High risk ACH check processing accounts are not as hard to come by as you might think. Many businesses who seek the benefits of automated clearing house processing struggle with the strict rules and high set-up fees many banks apply to high risk industries. First of all, let’s take a look at what ACH check processing is and how it actually differs from a typical credit card processing system. Then we’ll get into why ACH can be so useful for a high risk business, and how you can go about setting one up if the banks you’ve tried so far are not playing ball.
What is ACH Check Processing?
ACH essentially allows you to process payments directly from a customer’s checking account, without the need for a credit card. It’s a form of ‘electronic check’ – it operates similarly to a written check, in the sense that it is an authorization from the customer which lets their bank know you have permission to process the agreed amount from the customer’s account.
How Does It Work?
The customer will provide you with essential information about their bank account, which you then to perform the electronic check transaction. At this point your payment processor will credit your account for the amount in question. The amount is debited from the customer’s bank account via the Automated Clearing House system – this usually takes one or two business days to process. At this point, the transaction will only complete is there are enough funds in the customer’s account. If there are insufficient funds in the customer’s account, the processor will debit the money back out of your own account.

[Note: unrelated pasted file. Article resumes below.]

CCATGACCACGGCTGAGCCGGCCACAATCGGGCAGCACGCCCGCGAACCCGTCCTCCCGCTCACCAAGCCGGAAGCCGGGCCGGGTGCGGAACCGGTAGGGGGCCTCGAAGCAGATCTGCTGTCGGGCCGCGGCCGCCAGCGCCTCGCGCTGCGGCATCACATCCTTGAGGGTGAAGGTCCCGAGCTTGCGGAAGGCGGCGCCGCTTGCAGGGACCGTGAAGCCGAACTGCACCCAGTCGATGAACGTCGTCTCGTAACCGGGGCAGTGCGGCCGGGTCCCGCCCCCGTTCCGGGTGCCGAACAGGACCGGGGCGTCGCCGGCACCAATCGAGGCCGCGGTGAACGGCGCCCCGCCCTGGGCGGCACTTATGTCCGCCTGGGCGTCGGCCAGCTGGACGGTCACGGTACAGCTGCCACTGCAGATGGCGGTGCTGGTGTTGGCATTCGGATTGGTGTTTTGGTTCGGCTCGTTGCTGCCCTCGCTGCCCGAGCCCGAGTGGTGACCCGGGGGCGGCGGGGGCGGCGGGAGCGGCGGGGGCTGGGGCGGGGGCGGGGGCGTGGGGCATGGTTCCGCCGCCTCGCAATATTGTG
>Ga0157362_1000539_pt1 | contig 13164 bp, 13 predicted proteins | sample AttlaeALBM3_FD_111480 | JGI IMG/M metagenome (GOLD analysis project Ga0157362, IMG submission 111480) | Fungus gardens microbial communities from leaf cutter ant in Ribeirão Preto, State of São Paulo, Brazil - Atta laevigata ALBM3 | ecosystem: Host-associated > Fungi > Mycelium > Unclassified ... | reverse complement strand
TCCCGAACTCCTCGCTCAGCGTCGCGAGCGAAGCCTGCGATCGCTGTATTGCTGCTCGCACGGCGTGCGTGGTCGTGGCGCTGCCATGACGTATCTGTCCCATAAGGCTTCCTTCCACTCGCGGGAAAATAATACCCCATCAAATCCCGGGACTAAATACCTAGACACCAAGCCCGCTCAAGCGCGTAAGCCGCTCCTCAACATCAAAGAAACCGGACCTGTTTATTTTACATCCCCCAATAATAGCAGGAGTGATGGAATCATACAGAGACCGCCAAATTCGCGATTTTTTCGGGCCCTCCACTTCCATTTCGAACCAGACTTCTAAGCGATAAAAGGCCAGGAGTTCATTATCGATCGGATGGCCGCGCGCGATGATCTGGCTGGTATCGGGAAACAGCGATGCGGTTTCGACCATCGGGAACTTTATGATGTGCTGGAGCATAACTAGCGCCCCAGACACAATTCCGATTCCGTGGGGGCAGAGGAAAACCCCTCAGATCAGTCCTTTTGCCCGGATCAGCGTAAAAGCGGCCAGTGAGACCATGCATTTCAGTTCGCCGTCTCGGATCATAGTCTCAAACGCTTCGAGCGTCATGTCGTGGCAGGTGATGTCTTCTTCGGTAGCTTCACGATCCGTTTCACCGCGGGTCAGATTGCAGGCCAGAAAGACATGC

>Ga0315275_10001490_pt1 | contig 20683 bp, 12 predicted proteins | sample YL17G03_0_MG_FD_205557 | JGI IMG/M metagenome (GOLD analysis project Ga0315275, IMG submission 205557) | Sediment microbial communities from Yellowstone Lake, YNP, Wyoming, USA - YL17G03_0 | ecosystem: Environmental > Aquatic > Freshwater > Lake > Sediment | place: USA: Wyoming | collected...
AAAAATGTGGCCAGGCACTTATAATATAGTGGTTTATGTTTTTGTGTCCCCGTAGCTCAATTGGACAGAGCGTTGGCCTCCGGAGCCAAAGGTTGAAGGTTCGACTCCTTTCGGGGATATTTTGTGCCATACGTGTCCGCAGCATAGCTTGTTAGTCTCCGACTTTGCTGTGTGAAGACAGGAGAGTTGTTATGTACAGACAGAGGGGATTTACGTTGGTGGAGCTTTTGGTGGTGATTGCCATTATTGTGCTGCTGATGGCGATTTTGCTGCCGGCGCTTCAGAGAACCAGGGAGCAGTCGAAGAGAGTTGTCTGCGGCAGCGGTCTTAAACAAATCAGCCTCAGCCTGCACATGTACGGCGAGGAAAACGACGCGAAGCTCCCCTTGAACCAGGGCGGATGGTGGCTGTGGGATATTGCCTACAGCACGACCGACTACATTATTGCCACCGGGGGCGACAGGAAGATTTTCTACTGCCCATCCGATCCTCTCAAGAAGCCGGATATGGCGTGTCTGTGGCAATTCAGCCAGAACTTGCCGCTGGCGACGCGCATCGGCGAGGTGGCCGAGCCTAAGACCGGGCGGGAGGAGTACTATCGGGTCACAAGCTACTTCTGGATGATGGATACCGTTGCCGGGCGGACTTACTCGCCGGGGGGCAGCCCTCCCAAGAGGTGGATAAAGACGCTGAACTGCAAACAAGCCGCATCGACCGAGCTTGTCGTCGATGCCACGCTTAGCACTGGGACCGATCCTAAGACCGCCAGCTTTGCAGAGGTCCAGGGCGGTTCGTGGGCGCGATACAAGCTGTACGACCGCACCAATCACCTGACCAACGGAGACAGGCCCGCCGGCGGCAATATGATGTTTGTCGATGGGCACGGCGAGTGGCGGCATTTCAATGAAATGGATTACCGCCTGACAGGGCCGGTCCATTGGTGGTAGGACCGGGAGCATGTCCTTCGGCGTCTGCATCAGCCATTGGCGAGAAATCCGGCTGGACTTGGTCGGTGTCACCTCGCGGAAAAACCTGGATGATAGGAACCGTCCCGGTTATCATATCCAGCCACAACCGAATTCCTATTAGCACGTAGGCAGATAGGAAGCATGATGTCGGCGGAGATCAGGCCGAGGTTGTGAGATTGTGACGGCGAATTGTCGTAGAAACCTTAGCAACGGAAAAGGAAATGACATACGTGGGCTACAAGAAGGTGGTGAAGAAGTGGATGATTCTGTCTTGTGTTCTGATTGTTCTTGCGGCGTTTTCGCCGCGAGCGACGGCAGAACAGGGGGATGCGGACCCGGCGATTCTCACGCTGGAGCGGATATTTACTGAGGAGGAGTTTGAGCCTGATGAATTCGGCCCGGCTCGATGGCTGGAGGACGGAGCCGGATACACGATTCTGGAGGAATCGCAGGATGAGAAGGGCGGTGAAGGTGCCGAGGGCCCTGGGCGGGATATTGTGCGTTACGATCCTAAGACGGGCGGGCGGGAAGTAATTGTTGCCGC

Why Is It Useful for High Risk Businesses?
The usefulness of ACH processing for any business is clear. It allows you to take payment from clients before they actually have the cash on hand, meaning you can keep cash flow more consistent. But, of course, there are many problems associated with using ACH for certain types of high risk businesses.
Because of the waiting period for ACH check processing, it can be hard for high risk businesses to find banks willing to offer them ACH processing facilities. High risk businesses may be more likely to find customers have insufficient funds when the check is processed – for example, credit repair or debt collection agencies tend to be processing payments from people who are in financial difficulties and may not have the funds available on time. High risk businesses also tend to experience a higher rate of disputed payments or reversed charges. Generally, there is a 7 day window from the debiting of a customer’s account in which the bank may reverse the charge. After this 7 day period, your ACH check processor will release the funds to you.
ACH processing is not only useful for processing payments from your customers – it can also be used for paying your own employees, and again in that scenario it can be ideal for companies with irregular cash flow.